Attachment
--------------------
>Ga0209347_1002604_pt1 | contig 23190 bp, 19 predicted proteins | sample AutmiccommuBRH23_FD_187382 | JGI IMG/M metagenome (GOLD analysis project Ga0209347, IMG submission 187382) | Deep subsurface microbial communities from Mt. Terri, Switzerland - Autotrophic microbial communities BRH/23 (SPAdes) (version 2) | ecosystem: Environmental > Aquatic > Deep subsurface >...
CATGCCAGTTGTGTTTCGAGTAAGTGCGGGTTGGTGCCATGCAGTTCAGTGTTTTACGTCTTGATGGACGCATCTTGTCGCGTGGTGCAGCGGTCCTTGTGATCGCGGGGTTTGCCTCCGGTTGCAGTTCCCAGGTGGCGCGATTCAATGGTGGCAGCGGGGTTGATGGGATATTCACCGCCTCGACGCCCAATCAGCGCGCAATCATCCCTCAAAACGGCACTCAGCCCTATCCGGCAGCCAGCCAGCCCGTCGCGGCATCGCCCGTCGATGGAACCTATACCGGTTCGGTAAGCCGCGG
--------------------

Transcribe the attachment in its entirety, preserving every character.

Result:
>Ga0209347_1002604_pt1 | contig 23190 bp, 19 predicted proteins | sample AutmiccommuBRH23_FD_187382 | JGI IMG/M metagenome (GOLD analysis project Ga0209347, IMG submission 187382) | Deep subsurface microbial communities from Mt. Terri, Switzerland - Autotrophic microbial communities BRH/23 (SPAdes) (version 2) | ecosystem: Environmental > Aquatic > Deep subsurface >...
CATGCCAGTTGTGTTTCGAGTAAGTGCGGGTTGGTGCCATGCAGTTCAGTGTTTTACGTCTTGATGGACGCATCTTGTCGCGTGGTGCAGCGGTCCTTGTGATCGCGGGGTTTGCCTCCGGTTGCAGTTCCCAGGTGGCGCGATTCAATGGTGGCAGCGGGGTTGATGGGATATTCACCGCCTCGACGCCCAATCAGCGCGCAATCATCCCTCAAAACGGCACTCAGCCCTATCCGGCAGCCAGCCAGCCCGTCGCGGCATCGCCCGTCGATGGAACCTATACCGGTTCGGTAAGCCGCGG